Marco Rubio thanked his most faithful loyalists Saturday by making the kind of promise only they would appreciate:
“¡Vamos a llevar una caja china a la Casa Blanca!” he told an overwhelmingly Cuban-American audience in West Miami. We’re going to bring a caja china – a Cuban pork roaster - to the White House.
“¡Y una cafetera!” he added. And a stovetop moka pot, to make Cuban espresso.
And with that, he brought the house down.
It was a rainy Saturday, and hundreds of people had gathered at 8 a.m., paying at least $20 each, to get a glimpse of the rising Republican presidential candidate. They nibbled on pastelitos and sandwichitos and fanned themselves in the stuffy heat – and hung on to every word Rubio said, mostly in Spanish.
The venue, a West Miami community center, was fitting. Rubio’s first election was to the West Miami city commission. The room he spoke in is named after the city’s former mayor and his political godmother, Rebeca Sosa, who introduced him as “the greatest son of the city of West Miami.”
Rubio relished the moment, saying he met his wife, Jeanette, as a teenager playing volleyball in an adjacent park. The rapper Pitbull also played there, Rubio claimed.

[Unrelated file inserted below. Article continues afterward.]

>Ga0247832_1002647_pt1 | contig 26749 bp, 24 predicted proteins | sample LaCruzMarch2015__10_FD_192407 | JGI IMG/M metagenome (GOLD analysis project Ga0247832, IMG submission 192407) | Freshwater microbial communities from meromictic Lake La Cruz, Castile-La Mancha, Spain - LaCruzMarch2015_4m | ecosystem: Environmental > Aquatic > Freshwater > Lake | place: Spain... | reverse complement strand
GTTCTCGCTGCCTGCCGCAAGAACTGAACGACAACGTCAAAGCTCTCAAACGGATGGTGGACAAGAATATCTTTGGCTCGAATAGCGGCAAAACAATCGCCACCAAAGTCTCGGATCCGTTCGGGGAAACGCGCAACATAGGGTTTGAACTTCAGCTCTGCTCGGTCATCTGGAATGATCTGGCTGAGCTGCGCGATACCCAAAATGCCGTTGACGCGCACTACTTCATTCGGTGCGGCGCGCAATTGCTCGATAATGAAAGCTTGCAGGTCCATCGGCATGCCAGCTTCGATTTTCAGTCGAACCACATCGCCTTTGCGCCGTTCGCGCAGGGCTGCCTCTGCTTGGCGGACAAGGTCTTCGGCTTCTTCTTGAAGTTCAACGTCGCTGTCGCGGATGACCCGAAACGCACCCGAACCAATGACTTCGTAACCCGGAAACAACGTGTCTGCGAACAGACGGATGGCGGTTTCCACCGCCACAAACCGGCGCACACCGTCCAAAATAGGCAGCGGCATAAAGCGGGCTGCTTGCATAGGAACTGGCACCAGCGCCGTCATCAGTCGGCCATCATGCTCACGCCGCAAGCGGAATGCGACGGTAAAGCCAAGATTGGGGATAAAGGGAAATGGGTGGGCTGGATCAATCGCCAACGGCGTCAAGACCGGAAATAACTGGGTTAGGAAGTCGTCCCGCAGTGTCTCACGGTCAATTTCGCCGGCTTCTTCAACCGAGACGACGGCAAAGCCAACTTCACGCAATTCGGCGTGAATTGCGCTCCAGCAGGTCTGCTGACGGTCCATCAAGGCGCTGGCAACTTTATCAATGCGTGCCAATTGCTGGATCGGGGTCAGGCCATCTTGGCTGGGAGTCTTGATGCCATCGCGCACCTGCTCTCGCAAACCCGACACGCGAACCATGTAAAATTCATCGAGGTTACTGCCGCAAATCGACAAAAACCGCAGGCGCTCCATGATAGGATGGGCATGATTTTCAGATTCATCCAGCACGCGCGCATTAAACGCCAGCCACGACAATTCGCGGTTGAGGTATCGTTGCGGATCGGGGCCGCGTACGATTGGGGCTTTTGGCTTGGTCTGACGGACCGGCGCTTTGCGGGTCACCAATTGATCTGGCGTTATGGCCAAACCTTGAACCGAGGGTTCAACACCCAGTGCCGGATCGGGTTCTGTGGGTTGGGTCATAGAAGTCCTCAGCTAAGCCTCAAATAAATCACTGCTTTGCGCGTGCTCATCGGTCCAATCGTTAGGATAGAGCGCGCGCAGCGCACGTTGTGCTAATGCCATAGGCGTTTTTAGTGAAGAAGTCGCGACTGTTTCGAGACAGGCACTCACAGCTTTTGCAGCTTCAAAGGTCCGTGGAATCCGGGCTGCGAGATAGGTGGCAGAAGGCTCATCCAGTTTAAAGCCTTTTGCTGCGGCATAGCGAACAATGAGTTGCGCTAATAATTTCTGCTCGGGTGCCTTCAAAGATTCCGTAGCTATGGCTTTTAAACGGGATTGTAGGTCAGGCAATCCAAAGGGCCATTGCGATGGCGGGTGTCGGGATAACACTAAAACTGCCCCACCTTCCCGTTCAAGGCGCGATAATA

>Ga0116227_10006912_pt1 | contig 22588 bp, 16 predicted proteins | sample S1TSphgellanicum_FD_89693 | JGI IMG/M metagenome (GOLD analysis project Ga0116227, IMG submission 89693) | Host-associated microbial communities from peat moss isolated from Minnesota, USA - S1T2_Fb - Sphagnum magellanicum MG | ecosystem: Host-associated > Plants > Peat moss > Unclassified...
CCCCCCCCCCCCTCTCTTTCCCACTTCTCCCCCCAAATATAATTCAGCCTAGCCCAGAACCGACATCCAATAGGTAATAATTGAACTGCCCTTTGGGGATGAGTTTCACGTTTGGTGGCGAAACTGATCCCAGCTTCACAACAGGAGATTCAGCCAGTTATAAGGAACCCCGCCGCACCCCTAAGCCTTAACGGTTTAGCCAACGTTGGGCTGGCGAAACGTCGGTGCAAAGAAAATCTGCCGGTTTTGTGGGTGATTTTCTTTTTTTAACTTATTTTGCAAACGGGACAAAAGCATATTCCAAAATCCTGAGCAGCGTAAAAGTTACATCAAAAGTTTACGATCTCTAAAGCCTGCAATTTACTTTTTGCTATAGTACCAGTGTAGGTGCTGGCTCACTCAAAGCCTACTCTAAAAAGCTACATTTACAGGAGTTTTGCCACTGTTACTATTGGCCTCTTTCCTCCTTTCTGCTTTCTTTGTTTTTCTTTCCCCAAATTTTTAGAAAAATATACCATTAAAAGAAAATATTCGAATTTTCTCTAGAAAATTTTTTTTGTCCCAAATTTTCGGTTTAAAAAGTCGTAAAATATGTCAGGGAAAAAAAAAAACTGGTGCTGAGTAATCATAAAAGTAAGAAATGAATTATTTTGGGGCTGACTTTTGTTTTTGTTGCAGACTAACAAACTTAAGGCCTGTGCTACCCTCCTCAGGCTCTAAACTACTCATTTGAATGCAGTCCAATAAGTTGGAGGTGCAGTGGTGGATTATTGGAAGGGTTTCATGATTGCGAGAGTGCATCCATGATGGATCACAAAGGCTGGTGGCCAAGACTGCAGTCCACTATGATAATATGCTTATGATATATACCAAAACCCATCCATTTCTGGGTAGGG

“My campaign in West Miami was mostly in Spanish,” Rubio said, in Spanish. “Things have changed a little bit.”
He brought his wife on stage and mentioned it was her birthday. The crowd immediately started singing. “You saved me a bunch of money on a party!” Rubio quipped.
He was on a roll of jokes and anecdotes, which he sprinkled as he delivered his main campaign message about protecting the American Dream and promoting hawkish foreign policy.
“I have never had a Spam croqueta, and I never will!” he pledged at one point, after ticking off a list of food items Cuban exiles received from charity organizations when they arrived in Miami, including peanut butter and Spam.
When he thanked the crowd for showing up so early, a woman hollered in Spanish, “Anything for you, Marco!”
“These are not hecklers!” Rubio told the English-language press. “A positive heckler!”
Rubio warned his supporters that he’ll be gone for most of the next two months, ahead of the Feb. 1 Iowa caucuses.
“Over the next few weeks, unless you go to the grocery story on Sunday, you’re going to see less of me,” he said, promising to be back in March before the Florida primary.
Then, he began, perhaps Republicans would elect a new winning candidate.
The riveted audience chanted his name.
Photo credit: Luis M. Alvarez, Associated Press